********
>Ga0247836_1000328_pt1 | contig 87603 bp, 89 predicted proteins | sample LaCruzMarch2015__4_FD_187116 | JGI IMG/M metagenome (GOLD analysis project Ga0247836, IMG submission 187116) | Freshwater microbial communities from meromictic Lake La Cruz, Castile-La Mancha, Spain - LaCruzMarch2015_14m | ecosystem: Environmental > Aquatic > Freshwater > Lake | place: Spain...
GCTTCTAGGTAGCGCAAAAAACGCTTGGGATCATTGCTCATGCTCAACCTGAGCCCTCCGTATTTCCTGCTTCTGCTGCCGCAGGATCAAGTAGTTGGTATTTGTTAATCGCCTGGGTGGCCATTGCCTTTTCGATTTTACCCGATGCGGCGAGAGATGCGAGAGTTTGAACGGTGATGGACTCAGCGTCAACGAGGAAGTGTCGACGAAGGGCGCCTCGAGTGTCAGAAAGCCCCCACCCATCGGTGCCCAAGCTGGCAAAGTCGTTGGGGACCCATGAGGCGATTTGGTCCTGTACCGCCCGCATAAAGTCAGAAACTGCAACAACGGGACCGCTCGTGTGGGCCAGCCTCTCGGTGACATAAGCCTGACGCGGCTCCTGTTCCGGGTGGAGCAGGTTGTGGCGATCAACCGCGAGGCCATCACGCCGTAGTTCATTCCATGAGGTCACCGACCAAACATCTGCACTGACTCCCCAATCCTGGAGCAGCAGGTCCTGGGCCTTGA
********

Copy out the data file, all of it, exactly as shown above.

>Ga0247836_1000328_pt1 | contig 87603 bp, 89 predicted proteins | sample LaCruzMarch2015__4_FD_187116 | JGI IMG/M metagenome (GOLD analysis project Ga0247836, IMG submission 187116) | Freshwater microbial communities from meromictic Lake La Cruz, Castile-La Mancha, Spain - LaCruzMarch2015_14m | ecosystem: Environmental > Aquatic > Freshwater > Lake | place: Spain...
GCTTCTAGGTAGCGCAAAAAACGCTTGGGATCATTGCTCATGCTCAACCTGAGCCCTCCGTATTTCCTGCTTCTGCTGCCGCAGGATCAAGTAGTTGGTATTTGTTAATCGCCTGGGTGGCCATTGCCTTTTCGATTTTACCCGATGCGGCGAGAGATGCGAGAGTTTGAACGGTGATGGACTCAGCGTCAACGAGGAAGTGTCGACGAAGGGCGCCTCGAGTGTCAGAAAGCCCCCACCCATCGGTGCCCAAGCTGGCAAAGTCGTTGGGGACCCATGAGGCGATTTGGTCCTGTACCGCCCGCATAAAGTCAGAAACTGCAACAACGGGACCGCTCGTGTGGGCCAGCCTCTCGGTGACATAAGCCTGACGCGGCTCCTGTTCCGGGTGGAGCAGGTTGTGGCGATCAACCGCGAGGCCATCACGCCGTAGTTCATTCCATGAGGTCACCGACCAAACATCTGCACTGACTCCCCAATCCTGGAGCAGCAGGTCCTGGGCCTTGA